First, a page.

Young Thinkers’ Conference comes to Kolkata

Kolkata's first Young Thinker's Conference organised by the British Deputy High Commission Kolkata and Observer Research Foundation had the theme of BBIN: Challenges and Opportunities

The inaugural session of Young Thinkers' Conference

The British Deputy High Commission Kolkata and independent forum Observer Research Foundation (ORF) Kolkata jointly hosted the first Young Thinkers’ Conference in Eastern India. The two-day conference with the theme of Young Thinkers’ Conference – BBIN: Challenges and Opportunities, is being held on November 8 and 9.

The Young Thinkers’ Conference, The British High Commission’s flagship foreign and security policy conference, that has established its presence in places like Delhi and Chandigarh, made its debut in the eastern region with the discussions on BBIN (Bangladesh Bhutan India Nepal) sub-region.

The inaugural session on November 8 was attended by Dr Alexander Evans, the British Deputy High Commissioner to India, Bruce Bucknell, the British Deputy High Commission to Kolkata, Ashok Dhar, the director of ORF, Pinak Ranjan Chakravarty of ORF New Delhi and former Indian Ambassador  to Bangladesh, Rakhahari Chatterjee, advisor of the Kolkata Chapter of ORF, Sita Basnet, Nepal Consul to Kolkata, Toufique Hasan, the Bangladesh Deputy High Commissioner to Kolkata and Pema Tobgay, the Vice Consul, Royal Bhutan Consulate General, Kolkata. In his address, Alexander Evans said, “The BBIN vision is to improve economic co-operation among South Asian nations. Intra-regional trade could quadruple if only the barriers were removed. The UK will help in boosting regional trade and connectivity across the region that includes physical connectivity and building infrastructure, reduce red tape in regulations and drive investment in key regional value chains.” Bruce Bucknell also expressed optimism in BBIN saying, “THE BBIN sub-region already has economic ties and the time is now right to thicken those bonds.”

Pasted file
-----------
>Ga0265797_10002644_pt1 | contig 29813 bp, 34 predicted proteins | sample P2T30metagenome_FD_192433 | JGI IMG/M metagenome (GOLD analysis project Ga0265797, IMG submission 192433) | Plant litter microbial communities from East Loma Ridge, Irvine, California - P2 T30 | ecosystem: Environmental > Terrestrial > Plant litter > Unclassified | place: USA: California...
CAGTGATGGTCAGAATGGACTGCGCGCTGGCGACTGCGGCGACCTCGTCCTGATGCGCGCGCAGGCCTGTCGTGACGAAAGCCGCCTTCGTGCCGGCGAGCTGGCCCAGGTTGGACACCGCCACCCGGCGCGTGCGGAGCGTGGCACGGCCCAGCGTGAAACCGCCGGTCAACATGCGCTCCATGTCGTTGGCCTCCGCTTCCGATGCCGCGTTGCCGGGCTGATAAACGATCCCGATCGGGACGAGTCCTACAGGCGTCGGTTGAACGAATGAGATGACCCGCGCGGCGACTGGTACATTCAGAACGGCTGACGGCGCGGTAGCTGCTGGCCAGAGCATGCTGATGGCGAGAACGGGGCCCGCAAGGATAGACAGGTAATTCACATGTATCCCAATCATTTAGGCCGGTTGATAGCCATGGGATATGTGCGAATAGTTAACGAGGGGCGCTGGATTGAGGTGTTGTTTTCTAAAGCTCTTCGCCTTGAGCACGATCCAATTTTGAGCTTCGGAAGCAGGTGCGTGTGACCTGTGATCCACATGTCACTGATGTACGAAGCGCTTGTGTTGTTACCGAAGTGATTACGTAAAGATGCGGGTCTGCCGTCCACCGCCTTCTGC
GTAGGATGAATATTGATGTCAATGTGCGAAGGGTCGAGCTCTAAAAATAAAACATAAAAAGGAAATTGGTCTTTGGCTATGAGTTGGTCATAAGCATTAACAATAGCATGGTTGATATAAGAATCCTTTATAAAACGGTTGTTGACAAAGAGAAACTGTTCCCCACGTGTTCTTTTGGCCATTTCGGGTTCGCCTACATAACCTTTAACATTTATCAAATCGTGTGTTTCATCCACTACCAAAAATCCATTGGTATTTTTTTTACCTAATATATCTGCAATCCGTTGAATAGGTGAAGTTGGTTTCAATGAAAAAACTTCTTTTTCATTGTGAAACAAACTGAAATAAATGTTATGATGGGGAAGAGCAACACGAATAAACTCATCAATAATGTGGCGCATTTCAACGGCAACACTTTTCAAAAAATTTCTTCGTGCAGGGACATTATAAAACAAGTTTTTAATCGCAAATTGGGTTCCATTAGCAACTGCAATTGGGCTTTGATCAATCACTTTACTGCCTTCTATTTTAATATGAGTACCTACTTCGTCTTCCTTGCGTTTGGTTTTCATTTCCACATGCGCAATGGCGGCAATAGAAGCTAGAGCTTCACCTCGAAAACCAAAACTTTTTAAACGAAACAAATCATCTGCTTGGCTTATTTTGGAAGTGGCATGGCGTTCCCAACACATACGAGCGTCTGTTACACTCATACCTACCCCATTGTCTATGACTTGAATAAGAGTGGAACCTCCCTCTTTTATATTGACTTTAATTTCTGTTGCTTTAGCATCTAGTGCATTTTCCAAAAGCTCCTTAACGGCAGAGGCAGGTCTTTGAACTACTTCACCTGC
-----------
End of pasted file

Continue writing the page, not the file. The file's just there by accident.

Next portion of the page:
The panel discussions on the BBIN sub-region, highlighted the benefits and bottlenecks of the Motor Vehicles Agreement (MVA) between the four nations in June 2015 to allow seamless passage of goods vehicles across borders. The two-day conference aims to showcase the problem areas of the agreement, with the hope of finding a plausible solution to the same. Starting from the basic virtue of trust and respect among nations to larger constraints of political and popular dissent, lack of infrastructure and other challenges, the sessions will focus on all challenges and potentials of a region with a population of 530 million plus, making it a separate production and consumption region and thriving economic zone.